A Security Weakness in Composite-Order Pairing-Based Protocols with Imbedding Degree $k>2$
In this note we describe a security weakness in pairing-based protocols when the group order is composite and the imbedding degree $k$ is greater than $2$.
Intractable Problems in Cryptography
We examine several variants of the Diffie-Hellman and Discrete Log problems that are connected to the security of cryptographic protocols. We discuss the reductions that are known between them and the challenges in trying to assess the true level of difficulty of these problems, particularly if they are interactive or have complicated input.
Elliptic Curve Cryptography: The Serpentine Course of a Paradigm Shift
Over a period of sixteen years elliptic curve cryptography went from being an approach that many people mistrusted or misunderstood to being a public key technology that enjoys almost unquestioned acceptance. We describe the sometimes surprising twists and turns in this paradigm shift, and compare this story with the commonly accepted Ideal Model of how research and development function in cryptography. We also discuss to what extent the ideas in the literature on "social construction of technology" can contribute to a better understanding of this history.
Another Look at Automated Theorem-Proving
I examine the use of automated theorem-proving for reductionist security arguments in cryptography and discuss three papers that purport to show the potential of computer-assisted proof-writing and proof-checking. I look at the proofs that the authors give to illustrate the "game-hopping" technique -- for Full-Domain Hash signatures, ElGamal encryption, and Cramer-Shoup encryption -- and ask whether there is evidence that automated theorem-proving can contribute anything of value to the security analysis of cryptographic protocols.
Another Look at Non-Standard Discrete Log and Diffie-Hellman Problems
We examine several versions of the one-more-discrete-log and one-more-Diffie-Hellman problems. In attempting to evaluate their intractability, we find conflicting evidence of the relative hardness of the different problems. Much of this evidence comes from natural families of groups associated with curves of genus 2, 3, 4, 5, and 6. This leads to questions about how to interpret reductionist security arguments that rely on these non-standard problems.
Another Look at "Provable Security". II
We discuss the question of how to interpret reduction arguments in cryptography. We give some examples to show the subtlety and difficulty of this question.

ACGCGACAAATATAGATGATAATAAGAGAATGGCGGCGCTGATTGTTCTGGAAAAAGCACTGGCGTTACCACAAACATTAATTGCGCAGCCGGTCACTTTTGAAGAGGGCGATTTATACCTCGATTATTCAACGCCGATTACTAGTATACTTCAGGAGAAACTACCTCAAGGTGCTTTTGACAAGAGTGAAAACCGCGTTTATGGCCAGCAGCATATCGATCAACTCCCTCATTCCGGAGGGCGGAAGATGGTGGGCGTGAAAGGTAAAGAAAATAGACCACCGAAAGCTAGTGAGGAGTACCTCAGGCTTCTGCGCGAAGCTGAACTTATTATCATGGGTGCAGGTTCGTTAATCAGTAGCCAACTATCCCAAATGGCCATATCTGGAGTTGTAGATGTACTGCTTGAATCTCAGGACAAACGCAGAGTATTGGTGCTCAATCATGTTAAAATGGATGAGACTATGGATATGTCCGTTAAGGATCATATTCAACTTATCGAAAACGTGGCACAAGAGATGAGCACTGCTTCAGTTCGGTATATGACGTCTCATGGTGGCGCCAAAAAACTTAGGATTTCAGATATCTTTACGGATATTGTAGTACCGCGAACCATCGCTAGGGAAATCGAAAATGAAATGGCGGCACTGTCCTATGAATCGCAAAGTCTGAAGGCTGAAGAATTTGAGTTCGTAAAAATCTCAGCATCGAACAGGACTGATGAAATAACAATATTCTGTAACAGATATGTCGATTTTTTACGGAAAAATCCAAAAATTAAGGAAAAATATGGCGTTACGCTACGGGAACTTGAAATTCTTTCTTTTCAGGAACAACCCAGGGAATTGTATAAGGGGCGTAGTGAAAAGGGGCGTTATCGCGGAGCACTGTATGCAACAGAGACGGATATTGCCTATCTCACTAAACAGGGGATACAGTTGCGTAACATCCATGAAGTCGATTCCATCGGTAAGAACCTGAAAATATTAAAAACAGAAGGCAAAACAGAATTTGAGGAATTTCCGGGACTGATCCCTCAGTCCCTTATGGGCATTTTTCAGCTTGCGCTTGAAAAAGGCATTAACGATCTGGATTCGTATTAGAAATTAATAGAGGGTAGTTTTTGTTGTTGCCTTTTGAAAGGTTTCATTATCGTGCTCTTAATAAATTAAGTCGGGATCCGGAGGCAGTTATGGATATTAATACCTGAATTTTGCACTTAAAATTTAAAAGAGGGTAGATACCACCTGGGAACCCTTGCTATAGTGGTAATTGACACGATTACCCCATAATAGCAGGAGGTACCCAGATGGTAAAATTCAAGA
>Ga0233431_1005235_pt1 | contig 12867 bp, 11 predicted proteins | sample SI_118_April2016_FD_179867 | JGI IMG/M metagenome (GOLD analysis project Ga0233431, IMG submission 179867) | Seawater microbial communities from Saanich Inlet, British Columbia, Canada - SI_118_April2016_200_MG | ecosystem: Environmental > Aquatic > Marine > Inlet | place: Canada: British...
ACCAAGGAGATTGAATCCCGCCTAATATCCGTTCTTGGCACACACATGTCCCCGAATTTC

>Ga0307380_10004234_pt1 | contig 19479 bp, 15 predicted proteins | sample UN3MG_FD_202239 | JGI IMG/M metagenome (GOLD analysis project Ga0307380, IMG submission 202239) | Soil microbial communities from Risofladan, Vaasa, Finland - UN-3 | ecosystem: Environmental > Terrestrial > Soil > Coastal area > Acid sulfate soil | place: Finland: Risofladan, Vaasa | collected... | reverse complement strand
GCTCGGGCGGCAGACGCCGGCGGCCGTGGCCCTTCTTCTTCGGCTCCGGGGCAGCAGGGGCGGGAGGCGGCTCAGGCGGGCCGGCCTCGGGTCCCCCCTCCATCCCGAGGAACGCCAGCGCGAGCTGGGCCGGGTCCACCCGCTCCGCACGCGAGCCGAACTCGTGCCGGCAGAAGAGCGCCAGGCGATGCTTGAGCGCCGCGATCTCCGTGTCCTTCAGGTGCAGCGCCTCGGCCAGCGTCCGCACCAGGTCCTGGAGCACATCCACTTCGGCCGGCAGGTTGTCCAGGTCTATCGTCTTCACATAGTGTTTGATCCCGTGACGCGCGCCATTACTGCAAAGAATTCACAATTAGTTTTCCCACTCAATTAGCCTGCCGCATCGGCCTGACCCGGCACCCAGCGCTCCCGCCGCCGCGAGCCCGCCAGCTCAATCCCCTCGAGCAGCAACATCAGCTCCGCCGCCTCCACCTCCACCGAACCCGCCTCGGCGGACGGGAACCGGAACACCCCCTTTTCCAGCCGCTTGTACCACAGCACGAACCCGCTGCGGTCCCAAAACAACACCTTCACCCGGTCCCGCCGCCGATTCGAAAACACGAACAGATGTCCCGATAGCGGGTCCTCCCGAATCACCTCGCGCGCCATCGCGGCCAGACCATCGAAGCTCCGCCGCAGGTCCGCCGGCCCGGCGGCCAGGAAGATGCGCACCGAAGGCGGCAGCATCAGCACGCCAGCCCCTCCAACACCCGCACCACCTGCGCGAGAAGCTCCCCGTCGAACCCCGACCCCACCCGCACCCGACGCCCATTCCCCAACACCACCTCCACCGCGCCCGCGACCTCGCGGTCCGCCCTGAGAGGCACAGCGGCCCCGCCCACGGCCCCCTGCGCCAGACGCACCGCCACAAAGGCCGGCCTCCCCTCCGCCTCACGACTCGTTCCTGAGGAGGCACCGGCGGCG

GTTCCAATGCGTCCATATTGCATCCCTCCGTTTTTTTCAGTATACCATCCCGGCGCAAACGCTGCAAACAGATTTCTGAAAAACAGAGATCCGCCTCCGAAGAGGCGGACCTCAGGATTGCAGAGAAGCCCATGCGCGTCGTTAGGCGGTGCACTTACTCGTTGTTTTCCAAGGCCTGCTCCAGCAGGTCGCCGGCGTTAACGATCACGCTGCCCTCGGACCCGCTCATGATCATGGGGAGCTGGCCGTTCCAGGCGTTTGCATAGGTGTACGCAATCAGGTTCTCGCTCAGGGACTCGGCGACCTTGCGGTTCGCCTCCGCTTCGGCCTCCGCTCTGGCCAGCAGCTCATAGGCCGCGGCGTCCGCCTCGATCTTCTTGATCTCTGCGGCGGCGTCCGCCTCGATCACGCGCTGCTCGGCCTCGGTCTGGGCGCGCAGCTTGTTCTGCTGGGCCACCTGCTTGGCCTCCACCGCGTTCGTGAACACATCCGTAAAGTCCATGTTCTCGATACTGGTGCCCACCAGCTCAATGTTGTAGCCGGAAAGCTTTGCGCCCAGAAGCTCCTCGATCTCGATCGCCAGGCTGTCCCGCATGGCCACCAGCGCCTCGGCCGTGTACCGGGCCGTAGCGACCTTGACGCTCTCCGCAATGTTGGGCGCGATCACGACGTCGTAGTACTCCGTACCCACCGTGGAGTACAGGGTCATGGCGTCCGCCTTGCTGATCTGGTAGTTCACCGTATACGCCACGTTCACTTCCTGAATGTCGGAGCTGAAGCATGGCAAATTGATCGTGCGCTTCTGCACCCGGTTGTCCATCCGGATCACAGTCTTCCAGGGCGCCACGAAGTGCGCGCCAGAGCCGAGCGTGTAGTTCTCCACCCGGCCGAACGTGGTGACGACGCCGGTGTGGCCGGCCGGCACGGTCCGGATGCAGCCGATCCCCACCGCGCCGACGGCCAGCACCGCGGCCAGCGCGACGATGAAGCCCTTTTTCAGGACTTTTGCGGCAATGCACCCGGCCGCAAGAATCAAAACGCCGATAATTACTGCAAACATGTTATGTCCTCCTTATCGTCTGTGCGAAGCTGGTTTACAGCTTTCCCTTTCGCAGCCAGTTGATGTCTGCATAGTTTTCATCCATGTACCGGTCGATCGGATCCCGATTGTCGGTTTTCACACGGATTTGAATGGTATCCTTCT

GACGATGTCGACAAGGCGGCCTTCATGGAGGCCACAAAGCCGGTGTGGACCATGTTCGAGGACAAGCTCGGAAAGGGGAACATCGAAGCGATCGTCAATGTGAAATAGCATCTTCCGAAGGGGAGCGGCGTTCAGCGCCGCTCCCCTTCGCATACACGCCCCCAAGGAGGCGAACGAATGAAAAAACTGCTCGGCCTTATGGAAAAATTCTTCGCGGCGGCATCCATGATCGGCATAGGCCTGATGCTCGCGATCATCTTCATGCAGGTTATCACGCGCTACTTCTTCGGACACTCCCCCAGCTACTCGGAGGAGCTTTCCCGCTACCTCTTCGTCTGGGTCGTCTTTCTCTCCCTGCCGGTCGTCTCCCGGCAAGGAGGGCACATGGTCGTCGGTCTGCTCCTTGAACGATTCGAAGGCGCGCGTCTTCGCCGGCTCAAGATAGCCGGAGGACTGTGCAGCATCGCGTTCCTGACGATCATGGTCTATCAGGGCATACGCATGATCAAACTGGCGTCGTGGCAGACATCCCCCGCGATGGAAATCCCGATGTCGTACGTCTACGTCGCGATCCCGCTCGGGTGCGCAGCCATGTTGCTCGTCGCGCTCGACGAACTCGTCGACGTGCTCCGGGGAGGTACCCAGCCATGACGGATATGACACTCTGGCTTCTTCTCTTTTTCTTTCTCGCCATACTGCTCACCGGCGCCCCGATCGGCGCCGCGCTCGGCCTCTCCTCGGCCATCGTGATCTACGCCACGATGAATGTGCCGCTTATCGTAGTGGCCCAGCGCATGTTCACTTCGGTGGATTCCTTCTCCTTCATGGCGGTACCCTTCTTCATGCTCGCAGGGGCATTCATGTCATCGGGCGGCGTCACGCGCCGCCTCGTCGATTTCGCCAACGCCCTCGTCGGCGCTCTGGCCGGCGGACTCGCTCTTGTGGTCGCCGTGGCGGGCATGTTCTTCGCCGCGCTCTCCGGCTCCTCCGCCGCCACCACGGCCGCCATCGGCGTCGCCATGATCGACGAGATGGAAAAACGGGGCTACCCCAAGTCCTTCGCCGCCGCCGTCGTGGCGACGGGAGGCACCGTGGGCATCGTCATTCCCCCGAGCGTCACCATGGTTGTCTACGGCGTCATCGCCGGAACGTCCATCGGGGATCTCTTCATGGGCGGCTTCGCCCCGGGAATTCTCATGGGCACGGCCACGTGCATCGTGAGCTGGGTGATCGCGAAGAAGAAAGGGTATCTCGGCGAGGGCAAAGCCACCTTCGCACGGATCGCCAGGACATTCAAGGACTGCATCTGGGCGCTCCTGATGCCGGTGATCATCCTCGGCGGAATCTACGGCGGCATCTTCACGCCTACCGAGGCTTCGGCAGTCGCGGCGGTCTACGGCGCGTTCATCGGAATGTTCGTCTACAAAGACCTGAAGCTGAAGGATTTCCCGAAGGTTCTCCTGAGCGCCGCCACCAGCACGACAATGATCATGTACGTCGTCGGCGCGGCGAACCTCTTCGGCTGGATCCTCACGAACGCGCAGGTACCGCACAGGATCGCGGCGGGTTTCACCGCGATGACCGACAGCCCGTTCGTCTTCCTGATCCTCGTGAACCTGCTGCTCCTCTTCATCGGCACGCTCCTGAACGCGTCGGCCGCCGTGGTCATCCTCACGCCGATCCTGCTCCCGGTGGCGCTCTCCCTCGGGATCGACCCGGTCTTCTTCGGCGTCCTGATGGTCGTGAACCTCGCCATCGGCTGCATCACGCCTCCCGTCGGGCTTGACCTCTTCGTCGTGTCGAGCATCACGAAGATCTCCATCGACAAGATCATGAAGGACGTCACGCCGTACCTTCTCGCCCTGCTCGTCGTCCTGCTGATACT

Another Look at Generic Groups
Starting with Shoup's seminal paper , the generic group model has been an important tool in reductionist security arguments. After an informal explanation of this model and Shoup's theorem, we discuss the danger of flaws in proofs. We next describe an ontological difference between the generic group assumption and the random oracle model for hash functions. We then examine some criticisms that have been leveled at the generic group model and raise some questions of our own.
Pairing-Based Cryptography at High Security Levels
In recent years cryptographic protocols based on the Weil and Tate pairings on elliptic curves have attracted much attention. A notable success in this area was the elegant solution by Boneh and Franklin of the problem of efficient identity-based encryption. At the same time, the security standards for public key cryptosystems are expected to increase, so that in the future they will be capable of providing security equivalent to 128-, 192-, or 256-bit AES keys. In this paper we examine the implications of heightened security needs for pairing-based cryptosystems. We first describe three different reasons why high-security users might have concerns about the long-term viability of these systems. However, in our view none of the risks inherent in pairing-based systems are sufficiently serious to warrant pulling them from the shelves. We next discuss two families of elliptic curves E for use in pairing-based cryptosystems. The first has the property that the pairing takes values in the prime field F_p over which the curve is defined; the second family consists of supersingular curves with embedding degree k=2. Finally, we examine the efficiency of the Weil pairing as opposed to the Tate pairing and compare a range of choices of embedding degree k, including k=1 and k=24.
Another Look at ``Provable Security''
We give an informal analysis and critique of several typical ``provable security'' results. In some cases there are intuitive but convincing arguments for rejecting the conclusions suggested by the formal terminology and ``proofs,'' whereas in other cases the formalism seems to be consistent with common sense. We discuss the reasons why the search for mathematically convincing theoretical evidence to support the security of public-key systems has been an important theme of researchers. But we argue that the theorem-proof paradigm of theoretical mathematics is of limited relevance here and often leads to papers that are confusing and misleading. Because our paper is aimed at the general mathematical public, it is self-contained and as jargon-free as possible.